Bolgatanga is the centre of handicrafts in the Upper East Region of Ghana: from basketry and pottery to leatherwork and decorative house painting, numerous crafts are represented in the region and its capital. It is also there, in and around Bolgatanga, that the bolga baskets, which are well-known far beyond the country's borders, are made. The large baskets with round bottoms are often decorated with bold stripes or geometric patterns, but can also be found in other shapes, patterns and colours – ranging from very colourful to natural baskets.
Bolga baskets are made by Frafra women in the villages around Bolgatanga. The Frafra (also called Gorse or Gurune) are an ethnic group in the northern part of Ghana and southern Burkina Faso, but live mostly in the north-eastern part of the Upper East Region in Ghana. Bolgatanga is not only the most important urban centre and trading town in the Upper East, but also the most important Frafra town. Although the Frafra are primarily engaged in agriculture, they are also known for their handicraft products such as baskets and hats made of straw.
The Frafra in the Bolgatanga district have passed down the technique of basket weaving for generations, using the local veta vera straw to make the baskets. For the bolga baskets, the veta vera straw, also called elephant grass, is collected from the tips of the grass stalks and then each piece is split vertically into two halves. Each half of the split straw is then tightly twisted through rolling it together to give it strength. Unless the veta vera straw is left in its natural colouring for a basket or pattern, it is dyed in boiling water, often in bright colours, before weaving. Once the material has been prepared, the basket weavers start with the bottom of the basket and build up the sides towards the top. The edges of the bolga baskets are generally flat or wrapped with straw to form a tubular rim. There are different variations for the handles of the baskets, all of which the weavers make with a robust wrapping technique around a grass core. Any leftover straw that sticks out of the basket is cut off in the last step.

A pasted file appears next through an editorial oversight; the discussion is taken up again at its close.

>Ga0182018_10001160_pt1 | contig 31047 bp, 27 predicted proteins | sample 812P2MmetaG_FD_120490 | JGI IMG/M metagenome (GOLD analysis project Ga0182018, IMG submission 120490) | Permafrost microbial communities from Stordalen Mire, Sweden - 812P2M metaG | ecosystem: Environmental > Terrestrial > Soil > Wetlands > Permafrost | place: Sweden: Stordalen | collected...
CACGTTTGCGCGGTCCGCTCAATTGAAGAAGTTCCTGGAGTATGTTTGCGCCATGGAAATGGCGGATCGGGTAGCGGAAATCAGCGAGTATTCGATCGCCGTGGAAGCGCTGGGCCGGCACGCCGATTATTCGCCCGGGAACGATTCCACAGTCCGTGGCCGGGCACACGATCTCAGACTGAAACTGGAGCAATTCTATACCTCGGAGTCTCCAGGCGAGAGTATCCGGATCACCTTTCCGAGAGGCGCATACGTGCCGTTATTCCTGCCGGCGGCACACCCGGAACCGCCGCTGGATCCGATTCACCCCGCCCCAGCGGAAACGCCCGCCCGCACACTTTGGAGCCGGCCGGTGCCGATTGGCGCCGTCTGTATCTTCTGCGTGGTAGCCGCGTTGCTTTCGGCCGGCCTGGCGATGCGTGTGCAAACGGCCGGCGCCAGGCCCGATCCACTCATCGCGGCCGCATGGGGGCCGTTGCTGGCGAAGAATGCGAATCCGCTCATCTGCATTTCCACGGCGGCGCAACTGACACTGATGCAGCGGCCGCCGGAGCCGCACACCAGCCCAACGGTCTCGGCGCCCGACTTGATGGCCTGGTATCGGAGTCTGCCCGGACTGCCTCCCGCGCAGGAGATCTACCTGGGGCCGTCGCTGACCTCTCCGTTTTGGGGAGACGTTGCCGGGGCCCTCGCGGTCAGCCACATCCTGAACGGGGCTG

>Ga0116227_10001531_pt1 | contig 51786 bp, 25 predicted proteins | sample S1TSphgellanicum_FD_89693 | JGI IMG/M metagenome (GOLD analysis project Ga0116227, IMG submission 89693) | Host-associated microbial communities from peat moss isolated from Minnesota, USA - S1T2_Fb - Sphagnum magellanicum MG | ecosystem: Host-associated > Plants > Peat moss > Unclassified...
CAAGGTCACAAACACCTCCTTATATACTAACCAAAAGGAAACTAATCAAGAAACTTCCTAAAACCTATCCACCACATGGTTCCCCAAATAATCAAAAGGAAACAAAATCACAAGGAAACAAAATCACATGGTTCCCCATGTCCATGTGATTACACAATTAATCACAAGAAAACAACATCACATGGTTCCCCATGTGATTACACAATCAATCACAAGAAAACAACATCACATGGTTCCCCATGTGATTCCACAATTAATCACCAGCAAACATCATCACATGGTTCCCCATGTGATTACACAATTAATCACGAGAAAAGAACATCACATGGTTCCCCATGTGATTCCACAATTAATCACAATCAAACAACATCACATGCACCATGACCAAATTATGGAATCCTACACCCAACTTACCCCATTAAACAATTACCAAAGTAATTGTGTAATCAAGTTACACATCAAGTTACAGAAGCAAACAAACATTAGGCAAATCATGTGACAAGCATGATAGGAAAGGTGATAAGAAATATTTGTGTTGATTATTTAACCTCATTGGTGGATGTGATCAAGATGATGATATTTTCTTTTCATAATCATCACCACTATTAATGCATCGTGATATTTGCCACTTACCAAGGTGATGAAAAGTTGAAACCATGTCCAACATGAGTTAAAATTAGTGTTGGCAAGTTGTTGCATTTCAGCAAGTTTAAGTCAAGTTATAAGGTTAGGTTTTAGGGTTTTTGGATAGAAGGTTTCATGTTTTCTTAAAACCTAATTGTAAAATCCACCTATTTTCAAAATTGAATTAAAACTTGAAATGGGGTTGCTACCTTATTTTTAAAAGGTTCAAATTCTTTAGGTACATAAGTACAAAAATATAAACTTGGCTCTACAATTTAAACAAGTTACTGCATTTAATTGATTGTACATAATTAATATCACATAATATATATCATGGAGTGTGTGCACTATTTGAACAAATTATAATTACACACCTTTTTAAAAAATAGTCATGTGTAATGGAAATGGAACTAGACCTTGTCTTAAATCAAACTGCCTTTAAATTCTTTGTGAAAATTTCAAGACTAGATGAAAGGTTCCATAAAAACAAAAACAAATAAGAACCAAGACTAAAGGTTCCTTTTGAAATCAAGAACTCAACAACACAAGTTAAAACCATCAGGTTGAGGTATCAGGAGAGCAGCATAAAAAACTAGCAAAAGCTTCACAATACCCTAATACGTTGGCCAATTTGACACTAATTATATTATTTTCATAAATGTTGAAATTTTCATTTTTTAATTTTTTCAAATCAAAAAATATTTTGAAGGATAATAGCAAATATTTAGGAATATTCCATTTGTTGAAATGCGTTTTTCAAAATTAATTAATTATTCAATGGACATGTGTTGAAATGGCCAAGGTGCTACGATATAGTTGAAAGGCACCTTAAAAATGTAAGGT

With the striped baskets and the u-shaped shopper, you will find a small selection of bolga baskets in our shop. These are woven by Frafra women artisans in the villages outside Bolgatanga (only occasionally men are also active in making baskets) and sold by them to the export company Geolicrafts. The Accra-based company buys and exports handicraft products from local producers and artisans, including baskets in various colours and shapes, masks and instruments, especially drums. Geolicrafts was founded by George Akologo, who himself comes from upper east Ghana.
Available at FOLKDAYS: Products by Frafra People x Geolicrafts.